• Popular Recommendations

  • PEER
  • ultrasound
  • LLSA
  • sepsis


One Pill (or Sip) Can Kill

Rebecca Karb, MD
Emergency Medicine resident,
Brown University, Department of Emergency Medicine

More than 70,000 children are evaluated in Emergency Departments each year for unintentional medication and poison exposures1. Children under 6 are at particularly high risk of unintentional ingestions. In 2014, there were more than 1 million calls to Poison Control Centers for unintentional exposures in children under 6 years old, accounting for nearly half of all calls to Poison Control2. Fortunately, despite their high rate of exposure, children under 6 only account for 1.4% of all exposure-related fatalities2. While children ingest a variety of things, they often do not ingest large quantities. Therefore, providers must be familiar with common drugs and household items that can be fatal to small children in very small doses. The following tables present prescriptions medications, over the counter formulations, and common household products that can be fatal to a 10 kg child3.

Prescription Medications

Potentially Fatal Dose (mg/kg) Highest Dose Available (mg) Mechanism of Toxicity Signs/Symptoms of Toxicity
Calcium Channel Blockers 15 360 Myocardial suppression PR prolongation, bradydysrhythmias, hypotension, CHF
Tricyclic Antidepressants 15 150 Na channel blockade, alpha 1 blockade Coma, seizures, tachycardia followed by hypotension and bradydysrhythmias
Antimalarials 20
500 Na channel blockade, direct retinal damage Prolonged QRS/QT, torsades, hypotension, tinnitus, vision loss, headache, vertigo, seizures
    Codeine 10 60 Respiratory depression Miosis, CNS depression, hypopnea
    Hydrocodone 1-5 30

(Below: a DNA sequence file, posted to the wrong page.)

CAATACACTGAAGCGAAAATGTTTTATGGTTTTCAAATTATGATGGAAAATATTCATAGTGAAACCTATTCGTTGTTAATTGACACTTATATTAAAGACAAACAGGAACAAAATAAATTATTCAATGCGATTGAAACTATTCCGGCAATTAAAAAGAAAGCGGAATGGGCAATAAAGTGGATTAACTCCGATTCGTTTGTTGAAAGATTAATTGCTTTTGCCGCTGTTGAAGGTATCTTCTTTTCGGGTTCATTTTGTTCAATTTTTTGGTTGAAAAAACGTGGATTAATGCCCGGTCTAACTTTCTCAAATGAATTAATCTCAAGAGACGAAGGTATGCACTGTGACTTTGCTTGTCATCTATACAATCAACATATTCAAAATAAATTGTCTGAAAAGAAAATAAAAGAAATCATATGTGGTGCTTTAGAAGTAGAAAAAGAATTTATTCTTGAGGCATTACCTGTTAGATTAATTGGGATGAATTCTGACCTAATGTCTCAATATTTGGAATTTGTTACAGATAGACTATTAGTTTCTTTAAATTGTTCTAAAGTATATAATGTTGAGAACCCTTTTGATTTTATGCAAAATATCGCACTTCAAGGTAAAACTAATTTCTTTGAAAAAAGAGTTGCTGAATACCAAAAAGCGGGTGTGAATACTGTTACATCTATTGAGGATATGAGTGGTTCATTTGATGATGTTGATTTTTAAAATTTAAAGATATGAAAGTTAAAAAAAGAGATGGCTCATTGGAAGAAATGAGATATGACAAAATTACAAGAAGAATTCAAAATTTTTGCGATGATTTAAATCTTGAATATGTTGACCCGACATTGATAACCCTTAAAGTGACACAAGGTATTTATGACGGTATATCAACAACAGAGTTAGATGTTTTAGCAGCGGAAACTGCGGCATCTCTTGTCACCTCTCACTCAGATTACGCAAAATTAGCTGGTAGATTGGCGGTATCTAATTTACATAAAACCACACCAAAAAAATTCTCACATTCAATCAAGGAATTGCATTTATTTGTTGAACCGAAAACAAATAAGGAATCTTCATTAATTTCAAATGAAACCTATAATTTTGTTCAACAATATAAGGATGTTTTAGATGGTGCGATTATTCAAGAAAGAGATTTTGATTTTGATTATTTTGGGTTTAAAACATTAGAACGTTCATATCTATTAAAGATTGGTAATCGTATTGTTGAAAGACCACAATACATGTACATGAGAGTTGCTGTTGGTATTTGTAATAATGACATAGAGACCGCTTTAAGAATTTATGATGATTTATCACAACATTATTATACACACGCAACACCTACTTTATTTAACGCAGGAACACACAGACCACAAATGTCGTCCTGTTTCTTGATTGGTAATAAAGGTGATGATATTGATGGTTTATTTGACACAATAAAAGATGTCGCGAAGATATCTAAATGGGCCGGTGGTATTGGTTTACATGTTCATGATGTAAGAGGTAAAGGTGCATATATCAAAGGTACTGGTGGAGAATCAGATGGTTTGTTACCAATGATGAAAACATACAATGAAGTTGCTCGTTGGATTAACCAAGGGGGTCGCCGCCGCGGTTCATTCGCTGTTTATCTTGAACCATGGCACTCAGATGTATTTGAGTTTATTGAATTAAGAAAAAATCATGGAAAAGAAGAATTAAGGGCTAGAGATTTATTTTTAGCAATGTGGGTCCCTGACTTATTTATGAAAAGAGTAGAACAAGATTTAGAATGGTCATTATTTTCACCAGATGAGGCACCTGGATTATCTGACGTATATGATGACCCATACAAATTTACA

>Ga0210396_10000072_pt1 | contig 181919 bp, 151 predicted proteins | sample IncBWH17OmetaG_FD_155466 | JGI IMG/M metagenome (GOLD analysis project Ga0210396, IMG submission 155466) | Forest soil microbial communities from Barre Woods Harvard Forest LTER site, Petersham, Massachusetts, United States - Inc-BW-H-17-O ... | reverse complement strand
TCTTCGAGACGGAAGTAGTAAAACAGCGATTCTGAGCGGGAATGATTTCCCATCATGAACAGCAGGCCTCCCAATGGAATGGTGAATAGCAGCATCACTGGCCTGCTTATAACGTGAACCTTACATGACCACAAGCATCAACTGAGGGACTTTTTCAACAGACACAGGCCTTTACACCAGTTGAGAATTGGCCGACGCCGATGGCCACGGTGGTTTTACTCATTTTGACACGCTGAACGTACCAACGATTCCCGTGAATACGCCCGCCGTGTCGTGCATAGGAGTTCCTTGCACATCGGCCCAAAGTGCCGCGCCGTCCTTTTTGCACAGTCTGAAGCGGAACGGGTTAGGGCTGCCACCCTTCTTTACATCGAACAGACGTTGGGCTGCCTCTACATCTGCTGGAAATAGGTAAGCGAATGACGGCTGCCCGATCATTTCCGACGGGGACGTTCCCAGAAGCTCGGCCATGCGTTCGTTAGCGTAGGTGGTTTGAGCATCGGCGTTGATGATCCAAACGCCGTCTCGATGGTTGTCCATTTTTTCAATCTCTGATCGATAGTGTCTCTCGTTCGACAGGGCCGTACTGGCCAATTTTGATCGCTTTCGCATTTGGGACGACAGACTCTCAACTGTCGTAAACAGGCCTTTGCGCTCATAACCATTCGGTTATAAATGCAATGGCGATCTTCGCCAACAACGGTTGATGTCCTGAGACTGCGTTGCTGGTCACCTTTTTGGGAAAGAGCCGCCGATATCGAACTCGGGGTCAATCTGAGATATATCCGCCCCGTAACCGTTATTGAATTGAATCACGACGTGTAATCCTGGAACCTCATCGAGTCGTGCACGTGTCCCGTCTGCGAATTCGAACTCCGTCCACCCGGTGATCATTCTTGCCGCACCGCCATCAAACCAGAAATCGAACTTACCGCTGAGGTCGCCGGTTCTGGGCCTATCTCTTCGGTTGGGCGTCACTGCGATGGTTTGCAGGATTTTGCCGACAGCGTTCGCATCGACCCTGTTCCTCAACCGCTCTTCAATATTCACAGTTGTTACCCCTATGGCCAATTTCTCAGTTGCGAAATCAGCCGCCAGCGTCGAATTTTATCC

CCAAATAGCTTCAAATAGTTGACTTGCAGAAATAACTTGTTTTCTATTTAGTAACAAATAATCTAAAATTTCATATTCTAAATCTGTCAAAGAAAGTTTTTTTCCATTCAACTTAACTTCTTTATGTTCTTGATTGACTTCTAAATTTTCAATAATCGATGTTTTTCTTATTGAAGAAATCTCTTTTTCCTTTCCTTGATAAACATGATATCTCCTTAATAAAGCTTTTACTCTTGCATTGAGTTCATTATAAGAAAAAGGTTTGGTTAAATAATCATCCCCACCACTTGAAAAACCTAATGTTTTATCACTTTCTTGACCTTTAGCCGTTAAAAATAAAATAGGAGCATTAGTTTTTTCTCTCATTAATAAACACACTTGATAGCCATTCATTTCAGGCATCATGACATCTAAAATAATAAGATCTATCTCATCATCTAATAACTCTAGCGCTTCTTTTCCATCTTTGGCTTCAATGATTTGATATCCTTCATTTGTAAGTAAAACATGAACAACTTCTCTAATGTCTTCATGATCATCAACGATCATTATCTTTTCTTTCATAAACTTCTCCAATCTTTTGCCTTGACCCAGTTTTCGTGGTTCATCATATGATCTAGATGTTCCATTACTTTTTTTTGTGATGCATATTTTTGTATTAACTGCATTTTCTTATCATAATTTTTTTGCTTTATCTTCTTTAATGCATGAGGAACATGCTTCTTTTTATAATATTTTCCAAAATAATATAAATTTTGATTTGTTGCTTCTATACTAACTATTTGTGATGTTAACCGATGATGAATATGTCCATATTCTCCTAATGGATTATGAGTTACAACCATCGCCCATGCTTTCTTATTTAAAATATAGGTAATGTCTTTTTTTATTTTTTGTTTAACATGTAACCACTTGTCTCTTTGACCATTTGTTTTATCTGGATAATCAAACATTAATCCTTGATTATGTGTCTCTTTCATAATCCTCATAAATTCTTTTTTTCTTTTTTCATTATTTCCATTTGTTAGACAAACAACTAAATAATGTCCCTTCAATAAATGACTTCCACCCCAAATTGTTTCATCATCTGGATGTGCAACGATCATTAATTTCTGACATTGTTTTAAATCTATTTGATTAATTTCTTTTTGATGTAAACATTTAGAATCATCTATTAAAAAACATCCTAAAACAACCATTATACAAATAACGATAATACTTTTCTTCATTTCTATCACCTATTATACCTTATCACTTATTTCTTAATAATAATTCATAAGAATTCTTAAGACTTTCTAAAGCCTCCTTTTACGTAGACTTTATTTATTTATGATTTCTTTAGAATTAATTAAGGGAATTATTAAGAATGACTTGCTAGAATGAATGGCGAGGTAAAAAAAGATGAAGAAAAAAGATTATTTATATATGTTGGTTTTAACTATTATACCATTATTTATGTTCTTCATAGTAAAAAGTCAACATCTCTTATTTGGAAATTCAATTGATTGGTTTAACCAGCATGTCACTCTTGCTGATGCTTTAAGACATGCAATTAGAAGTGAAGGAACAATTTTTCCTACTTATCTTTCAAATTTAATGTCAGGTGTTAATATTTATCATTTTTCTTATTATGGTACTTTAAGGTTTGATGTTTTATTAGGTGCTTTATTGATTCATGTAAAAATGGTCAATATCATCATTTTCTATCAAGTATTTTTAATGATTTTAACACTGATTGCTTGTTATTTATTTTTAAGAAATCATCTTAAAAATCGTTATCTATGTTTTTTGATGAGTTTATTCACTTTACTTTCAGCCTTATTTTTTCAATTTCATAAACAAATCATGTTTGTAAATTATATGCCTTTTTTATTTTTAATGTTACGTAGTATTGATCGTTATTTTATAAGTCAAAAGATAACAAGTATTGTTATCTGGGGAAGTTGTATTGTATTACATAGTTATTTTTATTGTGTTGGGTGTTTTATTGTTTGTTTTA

Methadone 1-2 40    
    Fenatyl Patch 1-2mcg 300mcg/hr    
Sulfonylureas 0.1 10 Activates insulin release Hypoglycemia, irritability, lethargy, seizures and coma
Class 1 Antiarrhythmics 25 1
Na channel blockade prolonged PR/QRS, QT (Class 1A agents),
headache, nausea/vomiting

Adapted from: Bar-Oz B, Levichek Z, Koren G. Medications That Can Be Fatal For a Toddler with One Tablet or Teaspoonful A 2004 Update. Pediatric Drugs, 2004; 6(2): 123-126

OTC and Household Products

Drug Commonly Found In Fatal Dose (mg/kg) Highest [ ] Available Mechanism of Toxicity Signs/Symptoms of Toxicity
Camphor3 Vaporub, Orajel, Tigerbalm 50 550mg/tsp Unknown mechanism of neurotoxicity Nausea, vomiting, agitation, myoclonus, hyperreflexia, intractable seizures
Oil of Wintergreen (Methyl Salicylate)3,4 Icy Hot, pure essential oil 400 7g/tsp Organic ester, crosses BBB and interferes with cellular metabolism Mixed respiratory alkalosis/metabolic acidosis, vertigo, AMS, coma, pulmonary edema
Liquid Nicotine5 Vaping solution 1-13 35mg/ml nAChR agonist at low doses, mAChR agonist at higher doses Biphasic pattern: hypertension, tachycardia, vomiting, followed by autonomic ganglionic blockade, hypotension, bradycardia, coma
Selenium Dioxide6 Gun bluing solution 7 25mg/ml oxidative stress, direct myocardial depression Hypotension, prolonged QT, Pulmonary edema, delirium, coma
? Laundry Detergent Pods8,9   ? ? ? Nausea/vomiting, followed by respiratory and CNS depression.


  1. Schillie SF, Shehab N, Thomas KE, Budnitz DS. Medication overdoses leading to emergency department visits among children. Am J Prev Med 2009;37:181-7.
  2. Mowry JB, Spyker DA, Brooks DE, McMillan N, Schauben JL. 2014 Annual Report of the American Association of Poison Control Centers’ National Poison Data System (NPDS): 32nd Annual Report Clinical Toxicology, 2015; 53(10): 962-1147
  3. Bar-Oz B, Levichek Z, Koren G. Medications That Can Be Fatal For a Toddler with One Tablet or Teaspoonful A 2004 Update. Pediatric Drugs, 2004; 6(2): 123-126
  4. Davis JE. Are one or two dangerous? Methyl salicylate exposure in toddlers. The Journal of Emergency Medicine, 2007; 32(1): 63-69
  5. Bassett RA, Osterhoudt K, Brabazon T, Nicotine Poisoning in an Infant. N Engl J Med, 2014; 370:2249-2250
  6. Chomchai C1, Sirisamut T, Silpasupagornwong U. Pediatric fatality from gun bluing solution: the need for a chemical equivalent of the one-pill-can-kill list. J Med Assoc Thai, 2012; 95(6):821-4.
  7. Kim, Ji Won MD; Baum, Carl R. Liquid Nicotine Toxicity. Pediatric Emergency Care, 2015; 31(7): 517–521
  8. Bonney AG, Mazor S, Goldman RD. Laundry detergent capsules and pediatric poisoning. Canadian Family Physician, 2013; 59.
  9. Stromber PE, Burt MH, Rose SR, et al. Airway compromise in children exposed to single-use laundry detergent pods: a poison center observational case series. American Journal of Emergency Medicine, 2014; 33(3):  349–351

Return to Newsletter

[ Feedback → ]